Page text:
What is undoubtedly an early holiday gift for administrative law practitioners, the Supreme Court of Canada has revealed a new framework for dealing with the standard of review in administrative law cases. The court has overruled previously standing precedence across the country in order to bring greater cohesion to this area of law by enshrining a reasonableness test applicable to all administrative decision makers, subject to certain exceptions. While this will undoubtedly achieve the stated objectives of providing clarity on the applicable standards of review and reducing the amount of time attempting to determine the standard of review in judicial proceedings, questions still remain about the on the ground applicability of the new regime.
The “trilogy” of cases consists of an appeal from a decision of the Minister of Citizenship and a joined appeal of the NFL and Bell Canada against the Canadian Radio-Television and Telecommunications Commission (CRTC). In Canada (Minister of Citizenship and Immigration) v. Vavilov, the court wrestled with whether or not elements of the Citizenship Act were intended to apply to the child of two Russian spies. In Bell Canada v. Canada (Attorney General), the court had to review the exercise of the CRTC’s powers pursuant to the Broadcasting Act, which resulted in the CRTC mandating that any carrier showing the Super Bowl was mandated to show the American, not Canadian, commercials.
The court used Vavilov to establish and clarify the new standard of review regime with its attendant exceptions, and then applied the new framework to the analysis in Bell Canada. In Vavilov, the court confirmed that Alexander Vavilov was indeed a citizen while in Bell Canada, the court allowed the appeal from the Federal Court of Appeal, finding that the CRTC’s interpretation of the Broadcasting Act did not give it the necessary jurisdiction and powers to make the previously made orders regarding Super Bowl programming.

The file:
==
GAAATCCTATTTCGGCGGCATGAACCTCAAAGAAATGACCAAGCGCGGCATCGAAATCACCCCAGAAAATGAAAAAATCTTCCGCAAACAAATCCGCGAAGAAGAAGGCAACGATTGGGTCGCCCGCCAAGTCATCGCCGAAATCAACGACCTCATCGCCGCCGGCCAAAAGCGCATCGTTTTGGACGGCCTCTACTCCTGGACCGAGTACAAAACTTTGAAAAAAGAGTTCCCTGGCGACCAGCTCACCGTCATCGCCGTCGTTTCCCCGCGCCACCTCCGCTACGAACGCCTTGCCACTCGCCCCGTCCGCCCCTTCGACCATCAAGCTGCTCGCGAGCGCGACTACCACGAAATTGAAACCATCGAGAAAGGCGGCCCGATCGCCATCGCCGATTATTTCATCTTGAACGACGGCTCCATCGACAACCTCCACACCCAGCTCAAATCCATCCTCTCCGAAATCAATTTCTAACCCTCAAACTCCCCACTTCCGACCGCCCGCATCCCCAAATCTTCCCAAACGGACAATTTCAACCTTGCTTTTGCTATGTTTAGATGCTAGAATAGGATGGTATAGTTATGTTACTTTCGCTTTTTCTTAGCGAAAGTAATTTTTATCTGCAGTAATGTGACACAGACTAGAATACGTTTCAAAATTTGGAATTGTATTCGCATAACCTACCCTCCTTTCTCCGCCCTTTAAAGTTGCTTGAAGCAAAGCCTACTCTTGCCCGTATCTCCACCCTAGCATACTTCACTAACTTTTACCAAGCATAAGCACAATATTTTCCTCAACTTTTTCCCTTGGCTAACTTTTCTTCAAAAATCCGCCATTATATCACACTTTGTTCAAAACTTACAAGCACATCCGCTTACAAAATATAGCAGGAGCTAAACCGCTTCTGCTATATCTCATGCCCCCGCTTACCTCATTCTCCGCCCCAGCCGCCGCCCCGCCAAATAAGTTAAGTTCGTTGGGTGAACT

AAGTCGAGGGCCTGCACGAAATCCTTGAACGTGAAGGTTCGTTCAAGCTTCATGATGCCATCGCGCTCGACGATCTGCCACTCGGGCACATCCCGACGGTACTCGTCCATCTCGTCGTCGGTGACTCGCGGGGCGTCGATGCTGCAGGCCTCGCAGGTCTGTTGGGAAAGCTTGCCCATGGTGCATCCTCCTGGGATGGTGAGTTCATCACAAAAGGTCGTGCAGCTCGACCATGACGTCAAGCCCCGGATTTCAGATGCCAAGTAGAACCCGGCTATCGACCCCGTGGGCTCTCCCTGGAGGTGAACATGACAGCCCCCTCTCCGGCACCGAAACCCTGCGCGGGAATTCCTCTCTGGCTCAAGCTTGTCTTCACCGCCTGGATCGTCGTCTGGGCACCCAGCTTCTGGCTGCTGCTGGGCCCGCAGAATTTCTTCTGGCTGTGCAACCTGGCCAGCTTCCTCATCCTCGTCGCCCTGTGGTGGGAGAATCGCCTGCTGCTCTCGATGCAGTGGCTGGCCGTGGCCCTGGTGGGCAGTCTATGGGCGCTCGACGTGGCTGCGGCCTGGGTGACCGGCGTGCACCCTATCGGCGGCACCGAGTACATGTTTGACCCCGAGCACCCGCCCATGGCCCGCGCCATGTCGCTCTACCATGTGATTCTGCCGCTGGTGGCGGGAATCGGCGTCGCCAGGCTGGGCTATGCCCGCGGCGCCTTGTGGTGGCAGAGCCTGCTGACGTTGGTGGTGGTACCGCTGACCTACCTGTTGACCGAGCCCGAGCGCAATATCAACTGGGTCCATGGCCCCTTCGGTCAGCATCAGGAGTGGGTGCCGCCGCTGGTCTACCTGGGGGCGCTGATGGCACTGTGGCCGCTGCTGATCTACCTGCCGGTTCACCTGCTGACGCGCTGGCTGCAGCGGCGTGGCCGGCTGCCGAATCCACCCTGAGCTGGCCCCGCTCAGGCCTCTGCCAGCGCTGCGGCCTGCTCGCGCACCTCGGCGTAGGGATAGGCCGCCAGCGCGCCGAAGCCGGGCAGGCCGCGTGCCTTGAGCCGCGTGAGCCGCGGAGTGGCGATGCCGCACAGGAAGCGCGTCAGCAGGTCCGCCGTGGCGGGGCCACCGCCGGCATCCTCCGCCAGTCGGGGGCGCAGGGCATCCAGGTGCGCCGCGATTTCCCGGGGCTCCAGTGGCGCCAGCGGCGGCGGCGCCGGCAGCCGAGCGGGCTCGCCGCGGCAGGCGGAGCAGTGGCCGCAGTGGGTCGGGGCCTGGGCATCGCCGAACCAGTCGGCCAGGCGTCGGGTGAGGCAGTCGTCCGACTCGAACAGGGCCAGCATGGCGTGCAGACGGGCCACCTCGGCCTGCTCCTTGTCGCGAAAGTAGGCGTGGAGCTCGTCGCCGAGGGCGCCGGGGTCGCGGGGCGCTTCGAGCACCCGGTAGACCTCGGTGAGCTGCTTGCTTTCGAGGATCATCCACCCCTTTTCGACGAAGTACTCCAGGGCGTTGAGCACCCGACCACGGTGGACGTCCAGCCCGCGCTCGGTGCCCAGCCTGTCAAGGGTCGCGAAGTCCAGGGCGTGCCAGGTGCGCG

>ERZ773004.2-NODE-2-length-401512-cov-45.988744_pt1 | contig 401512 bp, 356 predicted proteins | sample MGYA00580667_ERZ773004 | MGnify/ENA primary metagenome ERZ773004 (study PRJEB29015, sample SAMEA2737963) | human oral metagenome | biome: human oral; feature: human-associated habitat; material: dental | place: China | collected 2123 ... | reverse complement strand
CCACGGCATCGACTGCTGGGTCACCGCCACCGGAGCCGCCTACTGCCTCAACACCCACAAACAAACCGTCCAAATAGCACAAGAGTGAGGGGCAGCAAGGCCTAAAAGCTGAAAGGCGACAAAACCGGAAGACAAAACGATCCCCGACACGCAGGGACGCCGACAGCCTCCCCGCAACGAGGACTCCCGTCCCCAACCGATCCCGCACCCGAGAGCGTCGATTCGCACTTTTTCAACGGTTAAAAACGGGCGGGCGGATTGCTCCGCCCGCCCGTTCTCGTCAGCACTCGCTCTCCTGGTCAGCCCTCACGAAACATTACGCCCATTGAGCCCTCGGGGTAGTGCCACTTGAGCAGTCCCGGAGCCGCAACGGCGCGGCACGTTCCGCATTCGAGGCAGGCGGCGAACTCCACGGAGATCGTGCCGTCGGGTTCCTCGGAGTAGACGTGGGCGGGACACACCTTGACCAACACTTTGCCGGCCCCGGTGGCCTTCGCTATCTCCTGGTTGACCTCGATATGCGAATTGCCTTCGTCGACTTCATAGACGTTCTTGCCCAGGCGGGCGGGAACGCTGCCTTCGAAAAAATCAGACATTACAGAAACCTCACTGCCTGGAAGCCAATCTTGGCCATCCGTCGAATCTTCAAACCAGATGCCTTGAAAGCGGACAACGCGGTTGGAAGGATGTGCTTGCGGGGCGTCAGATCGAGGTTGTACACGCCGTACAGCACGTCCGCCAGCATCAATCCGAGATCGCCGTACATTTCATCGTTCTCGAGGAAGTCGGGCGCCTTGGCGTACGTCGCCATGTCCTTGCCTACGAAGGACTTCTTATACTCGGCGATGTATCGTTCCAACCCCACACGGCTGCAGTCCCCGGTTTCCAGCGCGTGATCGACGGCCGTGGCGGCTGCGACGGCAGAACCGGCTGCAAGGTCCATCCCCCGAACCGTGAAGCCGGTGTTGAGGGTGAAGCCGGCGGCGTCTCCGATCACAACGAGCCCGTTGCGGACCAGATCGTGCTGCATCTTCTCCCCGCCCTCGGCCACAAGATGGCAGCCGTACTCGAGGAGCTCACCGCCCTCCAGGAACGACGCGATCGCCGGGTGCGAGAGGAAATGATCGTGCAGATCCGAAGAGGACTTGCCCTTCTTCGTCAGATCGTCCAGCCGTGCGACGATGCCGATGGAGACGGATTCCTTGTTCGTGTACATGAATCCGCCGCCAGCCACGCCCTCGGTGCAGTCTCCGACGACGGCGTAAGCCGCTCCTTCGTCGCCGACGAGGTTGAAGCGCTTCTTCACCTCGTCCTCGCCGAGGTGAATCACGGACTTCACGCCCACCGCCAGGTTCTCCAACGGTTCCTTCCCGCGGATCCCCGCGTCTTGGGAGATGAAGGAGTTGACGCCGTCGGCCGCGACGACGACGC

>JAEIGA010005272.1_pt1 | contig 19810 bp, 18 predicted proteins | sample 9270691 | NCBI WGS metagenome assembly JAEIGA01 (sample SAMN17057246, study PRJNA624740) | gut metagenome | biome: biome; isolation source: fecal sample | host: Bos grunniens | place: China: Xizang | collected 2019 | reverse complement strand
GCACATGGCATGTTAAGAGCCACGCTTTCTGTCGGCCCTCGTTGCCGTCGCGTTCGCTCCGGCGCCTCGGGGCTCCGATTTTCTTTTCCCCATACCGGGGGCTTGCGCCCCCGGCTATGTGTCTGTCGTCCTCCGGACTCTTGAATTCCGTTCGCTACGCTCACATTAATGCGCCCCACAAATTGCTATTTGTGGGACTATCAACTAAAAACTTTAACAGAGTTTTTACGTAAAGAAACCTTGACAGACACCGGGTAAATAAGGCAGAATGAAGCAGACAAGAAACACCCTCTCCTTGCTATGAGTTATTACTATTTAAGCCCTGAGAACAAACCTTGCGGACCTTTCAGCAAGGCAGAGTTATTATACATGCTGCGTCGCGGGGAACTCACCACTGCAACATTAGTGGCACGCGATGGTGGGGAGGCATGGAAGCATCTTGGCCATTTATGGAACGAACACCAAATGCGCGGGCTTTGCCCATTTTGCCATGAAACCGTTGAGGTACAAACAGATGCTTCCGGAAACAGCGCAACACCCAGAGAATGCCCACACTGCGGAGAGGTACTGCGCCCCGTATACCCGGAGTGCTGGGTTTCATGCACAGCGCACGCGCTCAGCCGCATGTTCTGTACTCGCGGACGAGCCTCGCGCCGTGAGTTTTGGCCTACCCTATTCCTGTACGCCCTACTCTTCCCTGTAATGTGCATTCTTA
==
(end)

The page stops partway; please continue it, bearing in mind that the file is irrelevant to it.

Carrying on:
The New Analysis
While the facts of the cases are interesting, the establishment of a new legal regime going forward is of significantly more importance to Canadian law. This regime applies only to “administrative decisions”, those being decisions not of judges, but of decision makers or tribunals that have been given their powers by the legislature. The new regime can be broken down as follows:
- The default is that a presumptive standard of review for any administrative decision is reasonableness in all instances.
- This reinforces judicial deference and dissuades judicial interference; and
- This deters long and complicated analyses about establishing the appropriate standard of review in individual cases.
- In the reasonableness analysis, the court does not ask what decision it would have made in place of the administrative decision maker. Instead, the court must focus on the decision maker's reasons for decision and consider only whether the decision, including the rationale and the outcome it led to, was unreasonable. Two common flaws that may render a decision unreasonable are:
- A failure to show internally coherent reasoning that is both rational and logical - this may result from a failure to consider certain elements of an analysis which cause there to be links in a chain of logic, or where an irrational or unsupported conclusion arises from the decision; and